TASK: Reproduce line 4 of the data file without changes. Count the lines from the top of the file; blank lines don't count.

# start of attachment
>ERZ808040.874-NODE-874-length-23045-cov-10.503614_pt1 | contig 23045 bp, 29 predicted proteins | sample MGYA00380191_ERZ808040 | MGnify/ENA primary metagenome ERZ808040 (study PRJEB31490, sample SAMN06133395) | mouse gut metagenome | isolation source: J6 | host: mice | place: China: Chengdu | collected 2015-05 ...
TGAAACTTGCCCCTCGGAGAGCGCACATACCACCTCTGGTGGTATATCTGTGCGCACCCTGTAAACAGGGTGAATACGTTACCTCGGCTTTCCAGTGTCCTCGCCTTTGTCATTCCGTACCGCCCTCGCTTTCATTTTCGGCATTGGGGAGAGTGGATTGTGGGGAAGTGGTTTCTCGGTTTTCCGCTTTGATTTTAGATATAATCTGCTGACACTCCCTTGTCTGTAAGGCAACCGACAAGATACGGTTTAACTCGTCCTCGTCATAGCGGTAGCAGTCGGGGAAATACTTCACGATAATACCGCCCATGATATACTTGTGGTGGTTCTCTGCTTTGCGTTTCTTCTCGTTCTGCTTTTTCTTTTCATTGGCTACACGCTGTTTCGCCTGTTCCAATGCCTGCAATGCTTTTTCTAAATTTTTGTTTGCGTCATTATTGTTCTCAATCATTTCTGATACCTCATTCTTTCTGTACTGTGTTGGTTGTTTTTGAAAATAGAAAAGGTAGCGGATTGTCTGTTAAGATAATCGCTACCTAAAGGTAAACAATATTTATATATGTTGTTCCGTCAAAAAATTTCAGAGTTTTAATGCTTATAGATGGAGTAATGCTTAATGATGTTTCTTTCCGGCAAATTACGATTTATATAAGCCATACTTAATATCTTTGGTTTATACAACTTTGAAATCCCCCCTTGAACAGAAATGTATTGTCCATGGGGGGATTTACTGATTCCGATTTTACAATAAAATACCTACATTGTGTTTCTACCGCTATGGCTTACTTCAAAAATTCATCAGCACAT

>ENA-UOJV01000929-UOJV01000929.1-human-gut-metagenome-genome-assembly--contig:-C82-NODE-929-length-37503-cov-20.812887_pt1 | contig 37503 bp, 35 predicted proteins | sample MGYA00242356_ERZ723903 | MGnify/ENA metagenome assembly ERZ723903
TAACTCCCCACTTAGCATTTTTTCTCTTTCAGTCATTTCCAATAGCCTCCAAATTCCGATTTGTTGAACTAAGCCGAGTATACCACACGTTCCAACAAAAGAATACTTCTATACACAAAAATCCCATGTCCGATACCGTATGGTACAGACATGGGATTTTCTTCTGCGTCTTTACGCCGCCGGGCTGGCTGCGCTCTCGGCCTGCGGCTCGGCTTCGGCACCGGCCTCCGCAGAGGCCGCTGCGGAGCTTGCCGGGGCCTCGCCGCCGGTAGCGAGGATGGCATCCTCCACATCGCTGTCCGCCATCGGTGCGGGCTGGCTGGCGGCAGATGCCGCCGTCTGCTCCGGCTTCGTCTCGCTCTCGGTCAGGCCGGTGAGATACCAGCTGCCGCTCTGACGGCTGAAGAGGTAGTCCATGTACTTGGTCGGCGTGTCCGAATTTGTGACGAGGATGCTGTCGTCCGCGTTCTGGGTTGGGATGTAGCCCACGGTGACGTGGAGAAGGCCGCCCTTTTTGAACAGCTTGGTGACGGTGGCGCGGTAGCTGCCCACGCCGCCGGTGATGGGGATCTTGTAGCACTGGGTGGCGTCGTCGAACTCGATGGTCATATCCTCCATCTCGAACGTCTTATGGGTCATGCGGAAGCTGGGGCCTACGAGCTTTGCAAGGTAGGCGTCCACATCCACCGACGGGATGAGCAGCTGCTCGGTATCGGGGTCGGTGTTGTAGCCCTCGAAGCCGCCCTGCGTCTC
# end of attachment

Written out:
TAACTCCCCACTTAGCATTTTTTCTCTTTCAGTCATTTCCAATAGCCTCCAAATTCCGATTTGTTGAACTAAGCCGAGTATACCACACGTTCCAACAAAAGAATACTTCTATACACAAAAATCCCATGTCCGATACCGTATGGTACAGACATGGGATTTTCTTCTGCGTCTTTACGCCGCCGGGCTGGCTGCGCTCTCGGCCTGCGGCTCGGCTTCGGCACCGGCCTCCGCAGAGGCCGCTGCGGAGCTTGCCGGGGCCTCGCCGCCGGTAGCGAGGATGGCATCCTCCACATCGCTGTCCGCCATCGGTGCGGGCTGGCTGGCGGCAGATGCCGCCGTCTGCTCCGGCTTCGTCTCGCTCTCGGTCAGGCCGGTGAGATACCAGCTGCCGCTCTGACGGCTGAAGAGGTAGTCCATGTACTTGGTCGGCGTGTCCGAATTTGTGACGAGGATGCTGTCGTCCGCGTTCTGGGTTGGGATGTAGCCCACGGTGACGTGGAGAAGGCCGCCCTTTTTGAACAGCTTGGTGACGGTGGCGCGGTAGCTGCCCACGCCGCCGGTGATGGGGATCTTGTAGCACTGGGTGGCGTCGTCGAACTCGATGGTCATATCCTCCATCTCGAACGTCTTATGGGTCATGCGGAAGCTGGGGCCTACGAGCTTTGCAAGGTAGGCGTCCACATCCACCGACGGGATGAGCAGCTGCTCGGTATCGGGGTCGGTGTTGTAGCCCTCGAAGCCGCCCTGCGTCTC